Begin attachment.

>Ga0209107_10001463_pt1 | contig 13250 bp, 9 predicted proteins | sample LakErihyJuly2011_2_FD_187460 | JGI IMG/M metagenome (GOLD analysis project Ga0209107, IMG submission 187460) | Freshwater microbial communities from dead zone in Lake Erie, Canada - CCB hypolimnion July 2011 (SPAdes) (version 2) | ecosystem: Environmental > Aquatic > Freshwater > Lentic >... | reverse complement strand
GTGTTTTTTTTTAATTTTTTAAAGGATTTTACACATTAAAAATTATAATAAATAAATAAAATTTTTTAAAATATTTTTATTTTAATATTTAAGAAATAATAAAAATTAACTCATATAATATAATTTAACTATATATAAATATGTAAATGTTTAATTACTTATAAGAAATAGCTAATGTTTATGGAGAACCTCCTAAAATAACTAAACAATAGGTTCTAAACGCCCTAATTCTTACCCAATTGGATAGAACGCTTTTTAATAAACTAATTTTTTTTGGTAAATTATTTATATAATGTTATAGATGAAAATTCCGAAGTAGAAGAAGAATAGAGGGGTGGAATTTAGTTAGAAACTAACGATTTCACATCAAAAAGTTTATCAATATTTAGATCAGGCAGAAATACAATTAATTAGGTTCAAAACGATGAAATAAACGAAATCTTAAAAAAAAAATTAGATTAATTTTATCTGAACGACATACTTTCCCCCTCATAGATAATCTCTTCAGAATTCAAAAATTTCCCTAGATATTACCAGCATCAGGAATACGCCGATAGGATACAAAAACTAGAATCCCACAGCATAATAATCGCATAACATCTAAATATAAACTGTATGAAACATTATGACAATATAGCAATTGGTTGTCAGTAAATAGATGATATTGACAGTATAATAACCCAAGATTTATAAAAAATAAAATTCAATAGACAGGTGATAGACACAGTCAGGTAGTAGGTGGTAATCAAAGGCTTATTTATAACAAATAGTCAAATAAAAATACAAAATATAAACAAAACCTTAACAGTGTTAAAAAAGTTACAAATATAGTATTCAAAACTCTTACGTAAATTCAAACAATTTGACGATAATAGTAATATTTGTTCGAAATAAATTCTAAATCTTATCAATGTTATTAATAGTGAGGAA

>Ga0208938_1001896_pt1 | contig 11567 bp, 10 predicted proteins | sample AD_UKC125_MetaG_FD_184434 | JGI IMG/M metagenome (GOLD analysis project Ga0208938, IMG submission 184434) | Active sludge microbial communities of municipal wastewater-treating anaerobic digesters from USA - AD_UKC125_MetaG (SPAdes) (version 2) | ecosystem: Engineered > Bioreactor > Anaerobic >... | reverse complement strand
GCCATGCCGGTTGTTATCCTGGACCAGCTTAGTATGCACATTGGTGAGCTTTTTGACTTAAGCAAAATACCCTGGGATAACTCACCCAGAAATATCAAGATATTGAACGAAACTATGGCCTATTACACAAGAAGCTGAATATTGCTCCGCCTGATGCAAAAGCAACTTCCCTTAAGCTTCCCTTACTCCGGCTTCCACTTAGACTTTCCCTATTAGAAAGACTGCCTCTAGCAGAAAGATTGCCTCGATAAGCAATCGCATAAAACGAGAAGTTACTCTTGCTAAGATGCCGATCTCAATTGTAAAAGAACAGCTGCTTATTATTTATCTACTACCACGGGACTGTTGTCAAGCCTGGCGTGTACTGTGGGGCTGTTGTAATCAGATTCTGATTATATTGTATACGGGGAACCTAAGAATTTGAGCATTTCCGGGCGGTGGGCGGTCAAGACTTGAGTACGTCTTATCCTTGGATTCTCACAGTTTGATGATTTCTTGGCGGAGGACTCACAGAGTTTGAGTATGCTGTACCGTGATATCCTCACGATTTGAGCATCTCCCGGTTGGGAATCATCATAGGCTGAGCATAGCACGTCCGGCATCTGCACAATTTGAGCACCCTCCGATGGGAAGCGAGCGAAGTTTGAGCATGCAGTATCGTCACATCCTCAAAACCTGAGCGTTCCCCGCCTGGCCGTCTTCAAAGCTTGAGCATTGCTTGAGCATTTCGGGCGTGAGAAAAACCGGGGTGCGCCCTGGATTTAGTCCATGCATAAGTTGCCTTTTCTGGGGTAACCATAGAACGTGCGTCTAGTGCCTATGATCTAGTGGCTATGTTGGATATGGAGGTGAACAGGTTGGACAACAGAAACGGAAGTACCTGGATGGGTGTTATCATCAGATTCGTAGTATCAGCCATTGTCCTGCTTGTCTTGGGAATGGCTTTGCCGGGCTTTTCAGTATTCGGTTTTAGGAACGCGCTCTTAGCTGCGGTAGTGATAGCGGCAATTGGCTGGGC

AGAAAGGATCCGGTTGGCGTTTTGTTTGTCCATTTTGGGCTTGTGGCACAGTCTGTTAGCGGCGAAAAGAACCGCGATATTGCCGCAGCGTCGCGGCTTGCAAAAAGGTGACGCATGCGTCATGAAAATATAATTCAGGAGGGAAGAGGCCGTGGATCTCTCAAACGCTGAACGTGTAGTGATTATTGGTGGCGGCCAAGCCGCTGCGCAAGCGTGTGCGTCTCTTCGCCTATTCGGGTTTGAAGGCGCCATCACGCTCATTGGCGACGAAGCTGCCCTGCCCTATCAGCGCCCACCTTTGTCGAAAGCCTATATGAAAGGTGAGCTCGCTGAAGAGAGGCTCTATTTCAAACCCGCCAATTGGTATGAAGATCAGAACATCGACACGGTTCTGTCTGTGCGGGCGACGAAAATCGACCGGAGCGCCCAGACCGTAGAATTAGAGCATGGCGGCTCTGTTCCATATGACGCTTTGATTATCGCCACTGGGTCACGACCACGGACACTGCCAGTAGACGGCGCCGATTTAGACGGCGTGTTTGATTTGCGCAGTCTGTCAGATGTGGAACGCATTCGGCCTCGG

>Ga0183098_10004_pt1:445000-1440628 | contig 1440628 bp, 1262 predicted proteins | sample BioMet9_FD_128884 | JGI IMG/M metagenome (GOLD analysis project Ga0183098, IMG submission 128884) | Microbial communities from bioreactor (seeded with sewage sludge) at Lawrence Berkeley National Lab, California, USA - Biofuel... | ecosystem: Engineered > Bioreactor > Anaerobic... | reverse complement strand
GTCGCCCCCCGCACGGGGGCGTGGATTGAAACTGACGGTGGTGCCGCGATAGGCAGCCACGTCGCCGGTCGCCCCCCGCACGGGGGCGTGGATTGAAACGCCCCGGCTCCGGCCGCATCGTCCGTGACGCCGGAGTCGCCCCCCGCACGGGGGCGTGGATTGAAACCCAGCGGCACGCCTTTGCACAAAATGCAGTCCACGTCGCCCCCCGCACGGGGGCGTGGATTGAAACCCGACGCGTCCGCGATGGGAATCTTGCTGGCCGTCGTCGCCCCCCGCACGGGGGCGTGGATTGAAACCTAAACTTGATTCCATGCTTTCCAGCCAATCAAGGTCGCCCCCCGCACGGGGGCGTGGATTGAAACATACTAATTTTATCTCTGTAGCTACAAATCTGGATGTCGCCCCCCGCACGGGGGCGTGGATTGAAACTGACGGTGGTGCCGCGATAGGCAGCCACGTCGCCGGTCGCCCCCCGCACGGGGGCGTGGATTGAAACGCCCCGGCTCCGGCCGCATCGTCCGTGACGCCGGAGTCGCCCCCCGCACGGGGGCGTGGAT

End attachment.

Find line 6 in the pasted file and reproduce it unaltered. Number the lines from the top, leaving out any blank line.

>Ga0183098_10004_pt1:445000-1440628 | contig 1440628 bp, 1262 predicted proteins | sample BioMet9_FD_128884 | JGI IMG/M metagenome (GOLD analysis project Ga0183098, IMG submission 128884) | Microbial communities from bioreactor (seeded with sewage sludge) at Lawrence Berkeley National Lab, California, USA - Biofuel... | ecosystem: Engineered > Bioreactor > Anaerobic... | reverse complement strand